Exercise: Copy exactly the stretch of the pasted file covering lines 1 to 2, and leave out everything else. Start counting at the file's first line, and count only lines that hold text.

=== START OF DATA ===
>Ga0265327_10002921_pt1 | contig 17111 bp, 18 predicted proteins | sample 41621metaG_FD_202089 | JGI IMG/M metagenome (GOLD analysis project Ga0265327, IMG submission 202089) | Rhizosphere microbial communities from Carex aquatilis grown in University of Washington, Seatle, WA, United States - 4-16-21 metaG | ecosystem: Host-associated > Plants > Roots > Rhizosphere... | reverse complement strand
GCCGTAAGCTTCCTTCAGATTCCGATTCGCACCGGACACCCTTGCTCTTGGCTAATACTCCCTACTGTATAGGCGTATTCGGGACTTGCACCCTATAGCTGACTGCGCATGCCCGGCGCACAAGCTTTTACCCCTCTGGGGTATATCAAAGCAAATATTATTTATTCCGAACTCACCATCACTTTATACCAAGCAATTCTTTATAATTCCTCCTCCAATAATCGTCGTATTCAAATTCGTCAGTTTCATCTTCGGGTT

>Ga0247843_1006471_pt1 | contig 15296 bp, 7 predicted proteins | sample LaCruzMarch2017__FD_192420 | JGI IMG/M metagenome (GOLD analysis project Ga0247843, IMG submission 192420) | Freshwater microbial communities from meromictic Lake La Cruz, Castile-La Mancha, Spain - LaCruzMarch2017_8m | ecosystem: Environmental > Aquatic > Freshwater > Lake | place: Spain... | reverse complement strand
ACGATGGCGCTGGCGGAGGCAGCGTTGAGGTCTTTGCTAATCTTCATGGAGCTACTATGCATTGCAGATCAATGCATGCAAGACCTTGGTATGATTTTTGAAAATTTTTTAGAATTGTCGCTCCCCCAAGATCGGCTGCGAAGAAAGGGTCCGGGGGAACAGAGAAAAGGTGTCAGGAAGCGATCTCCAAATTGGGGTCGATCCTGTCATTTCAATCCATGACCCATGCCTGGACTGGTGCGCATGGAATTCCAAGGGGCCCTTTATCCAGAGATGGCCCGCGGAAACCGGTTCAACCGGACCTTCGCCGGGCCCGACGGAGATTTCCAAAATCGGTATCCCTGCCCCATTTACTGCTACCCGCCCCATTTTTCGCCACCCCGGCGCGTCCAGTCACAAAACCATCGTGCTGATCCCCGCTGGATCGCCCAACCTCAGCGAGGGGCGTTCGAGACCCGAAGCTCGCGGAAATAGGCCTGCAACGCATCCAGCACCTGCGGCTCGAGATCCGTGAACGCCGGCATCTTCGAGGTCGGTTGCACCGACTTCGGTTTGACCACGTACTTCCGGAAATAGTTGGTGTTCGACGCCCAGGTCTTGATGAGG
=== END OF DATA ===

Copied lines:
>Ga0265327_10002921_pt1 | contig 17111 bp, 18 predicted proteins | sample 41621metaG_FD_202089 | JGI IMG/M metagenome (GOLD analysis project Ga0265327, IMG submission 202089) | Rhizosphere microbial communities from Carex aquatilis grown in University of Washington, Seatle, WA, United States - 4-16-21 metaG | ecosystem: Host-associated > Plants > Roots > Rhizosphere... | reverse complement strand
GCCGTAAGCTTCCTTCAGATTCCGATTCGCACCGGACACCCTTGCTCTTGGCTAATACTCCCTACTGTATAGGCGTATTCGGGACTTGCACCCTATAGCTGACTGCGCATGCCCGGCGCACAAGCTTTTACCCCTCTGGGGTATATCAAAGCAAATATTATTTATTCCGAACTCACCATCACTTTATACCAAGCAATTCTTTATAATTCCTCCTCCAATAATCGTCGTATTCAAATTCGTCAGTTTCATCTTCGGGTT